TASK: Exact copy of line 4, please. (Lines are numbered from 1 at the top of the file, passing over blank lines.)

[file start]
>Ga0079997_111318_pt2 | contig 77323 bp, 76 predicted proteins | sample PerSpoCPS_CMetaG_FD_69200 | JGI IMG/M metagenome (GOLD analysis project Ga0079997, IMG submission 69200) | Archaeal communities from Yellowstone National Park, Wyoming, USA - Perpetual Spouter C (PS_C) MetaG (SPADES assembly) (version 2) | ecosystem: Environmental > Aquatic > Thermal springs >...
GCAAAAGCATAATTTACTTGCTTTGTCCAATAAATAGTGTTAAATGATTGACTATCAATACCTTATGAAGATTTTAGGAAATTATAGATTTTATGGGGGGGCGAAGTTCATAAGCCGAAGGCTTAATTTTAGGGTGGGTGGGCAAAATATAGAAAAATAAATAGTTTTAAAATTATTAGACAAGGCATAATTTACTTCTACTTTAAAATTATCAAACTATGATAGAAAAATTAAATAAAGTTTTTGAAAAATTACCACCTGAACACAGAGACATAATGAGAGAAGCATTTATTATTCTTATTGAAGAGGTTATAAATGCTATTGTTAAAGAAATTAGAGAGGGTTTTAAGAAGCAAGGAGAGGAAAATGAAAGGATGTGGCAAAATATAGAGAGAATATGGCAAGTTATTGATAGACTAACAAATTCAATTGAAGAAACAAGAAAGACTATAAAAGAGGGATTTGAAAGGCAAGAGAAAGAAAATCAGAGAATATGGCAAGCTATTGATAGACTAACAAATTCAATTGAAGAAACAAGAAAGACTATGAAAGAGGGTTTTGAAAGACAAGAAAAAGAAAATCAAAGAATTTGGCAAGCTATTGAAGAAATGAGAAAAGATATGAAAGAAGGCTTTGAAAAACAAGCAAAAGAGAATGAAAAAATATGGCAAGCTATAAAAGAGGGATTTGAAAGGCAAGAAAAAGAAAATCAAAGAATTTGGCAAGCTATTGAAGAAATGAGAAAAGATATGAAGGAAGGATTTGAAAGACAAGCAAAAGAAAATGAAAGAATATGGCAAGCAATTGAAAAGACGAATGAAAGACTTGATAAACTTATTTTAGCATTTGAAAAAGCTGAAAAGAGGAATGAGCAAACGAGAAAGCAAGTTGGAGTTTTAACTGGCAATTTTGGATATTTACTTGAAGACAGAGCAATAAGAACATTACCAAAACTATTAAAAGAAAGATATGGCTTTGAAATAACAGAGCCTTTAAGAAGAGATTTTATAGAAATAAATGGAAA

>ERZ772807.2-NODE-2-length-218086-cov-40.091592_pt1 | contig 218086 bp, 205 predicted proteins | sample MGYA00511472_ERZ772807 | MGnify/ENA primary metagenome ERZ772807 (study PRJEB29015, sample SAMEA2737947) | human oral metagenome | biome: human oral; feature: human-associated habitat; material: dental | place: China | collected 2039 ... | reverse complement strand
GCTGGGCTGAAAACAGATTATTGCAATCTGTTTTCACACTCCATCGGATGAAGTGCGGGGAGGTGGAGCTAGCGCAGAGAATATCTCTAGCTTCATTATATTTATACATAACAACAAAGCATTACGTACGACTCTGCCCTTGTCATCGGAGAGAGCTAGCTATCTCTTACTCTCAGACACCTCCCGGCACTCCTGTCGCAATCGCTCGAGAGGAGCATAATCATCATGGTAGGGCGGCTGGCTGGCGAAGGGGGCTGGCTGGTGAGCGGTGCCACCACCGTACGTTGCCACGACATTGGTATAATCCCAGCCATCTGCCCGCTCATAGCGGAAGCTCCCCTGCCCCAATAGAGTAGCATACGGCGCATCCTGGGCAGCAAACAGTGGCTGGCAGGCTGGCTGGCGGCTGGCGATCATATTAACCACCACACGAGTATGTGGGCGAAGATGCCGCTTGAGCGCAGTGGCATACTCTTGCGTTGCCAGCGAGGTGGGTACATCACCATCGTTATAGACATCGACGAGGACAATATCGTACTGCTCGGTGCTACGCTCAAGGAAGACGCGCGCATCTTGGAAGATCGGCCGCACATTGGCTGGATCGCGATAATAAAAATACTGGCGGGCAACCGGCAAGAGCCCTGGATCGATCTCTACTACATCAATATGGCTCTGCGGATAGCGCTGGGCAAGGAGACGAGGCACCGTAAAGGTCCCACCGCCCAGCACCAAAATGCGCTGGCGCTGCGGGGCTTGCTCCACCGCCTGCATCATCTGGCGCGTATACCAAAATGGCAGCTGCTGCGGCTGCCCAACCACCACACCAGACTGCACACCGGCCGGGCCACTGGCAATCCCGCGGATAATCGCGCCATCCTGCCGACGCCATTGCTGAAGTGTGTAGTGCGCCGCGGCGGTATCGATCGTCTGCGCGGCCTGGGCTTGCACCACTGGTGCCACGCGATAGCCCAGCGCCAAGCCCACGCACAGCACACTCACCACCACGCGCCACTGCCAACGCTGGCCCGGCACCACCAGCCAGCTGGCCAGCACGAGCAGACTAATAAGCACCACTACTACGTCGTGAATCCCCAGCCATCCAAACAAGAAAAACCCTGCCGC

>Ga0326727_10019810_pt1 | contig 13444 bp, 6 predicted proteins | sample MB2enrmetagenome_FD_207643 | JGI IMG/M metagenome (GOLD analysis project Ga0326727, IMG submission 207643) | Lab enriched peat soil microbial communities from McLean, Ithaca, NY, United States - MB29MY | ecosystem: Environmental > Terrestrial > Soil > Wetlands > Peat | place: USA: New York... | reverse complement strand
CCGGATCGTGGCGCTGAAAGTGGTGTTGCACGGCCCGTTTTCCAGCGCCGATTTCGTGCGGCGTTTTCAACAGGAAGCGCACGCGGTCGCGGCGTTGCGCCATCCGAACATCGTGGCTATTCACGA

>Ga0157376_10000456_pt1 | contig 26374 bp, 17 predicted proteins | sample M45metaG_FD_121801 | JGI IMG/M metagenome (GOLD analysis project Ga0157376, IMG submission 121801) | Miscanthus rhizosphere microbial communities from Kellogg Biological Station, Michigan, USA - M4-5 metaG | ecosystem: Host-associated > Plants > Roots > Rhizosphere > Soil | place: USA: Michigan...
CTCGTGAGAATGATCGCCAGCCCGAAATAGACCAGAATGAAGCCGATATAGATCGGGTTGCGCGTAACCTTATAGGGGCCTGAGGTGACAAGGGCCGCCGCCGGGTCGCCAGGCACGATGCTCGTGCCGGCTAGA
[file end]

GCTGGGCTGAAAACAGATTATTGCAATCTGTTTTCACACTCCATCGGATGAAGTGCGGGGAGGTGGAGCTAGCGCAGAGAATATCTCTAGCTTCATTATATTTATACATAACAACAAAGCATTACGTACGACTCTGCCCTTGTCATCGGAGAGAGCTAGCTATCTCTTACTCTCAGACACCTCCCGGCACTCCTGTCGCAATCGCTCGAGAGGAGCATAATCATCATGGTAGGGCGGCTGGCTGGCGAAGGGGGCTGGCTGGTGAGCGGTGCCACCACCGTACGTTGCCACGACATTGGTATAATCCCAGCCATCTGCCCGCTCATAGCGGAAGCTCCCCTGCCCCAATAGAGTAGCATACGGCGCATCCTGGGCAGCAAACAGTGGCTGGCAGGCTGGCTGGCGGCTGGCGATCATATTAACCACCACACGAGTATGTGGGCGAAGATGCCGCTTGAGCGCAGTGGCATACTCTTGCGTTGCCAGCGAGGTGGGTACATCACCATCGTTATAGACATCGACGAGGACAATATCGTACTGCTCGGTGCTACGCTCAAGGAAGACGCGCGCATCTTGGAAGATCGGCCGCACATTGGCTGGATCGCGATAATAAAAATACTGGCGGGCAACCGGCAAGAGCCCTGGATCGATCTCTACTACATCAATATGGCTCTGCGGATAGCGCTGGGCAAGGAGACGAGGCACCGTAAAGGTCCCACCGCCCAGCACCAAAATGCGCTGGCGCTGCGGGGCTTGCTCCACCGCCTGCATCATCTGGCGCGTATACCAAAATGGCAGCTGCTGCGGCTGCCCAACCACCACACCAGACTGCACACCGGCCGGGCCACTGGCAATCCCGCGGATAATCGCGCCATCCTGCCGACGCCATTGCTGAAGTGTGTAGTGCGCCGCGGCGGTATCGATCGTCTGCGCGGCCTGGGCTTGCACCACTGGTGCCACGCGATAGCCCAGCGCCAAGCCCACGCACAGCACACTCACCACCACGCGCCACTGCCAACGCTGGCCCGGCACCACCAGCCAGCTGGCCAGCACGAGCAGACTAATAAGCACCACTACTACGTCGTGAATCCCCAGCCATCCAAACAAGAAAAACCCTGCCGC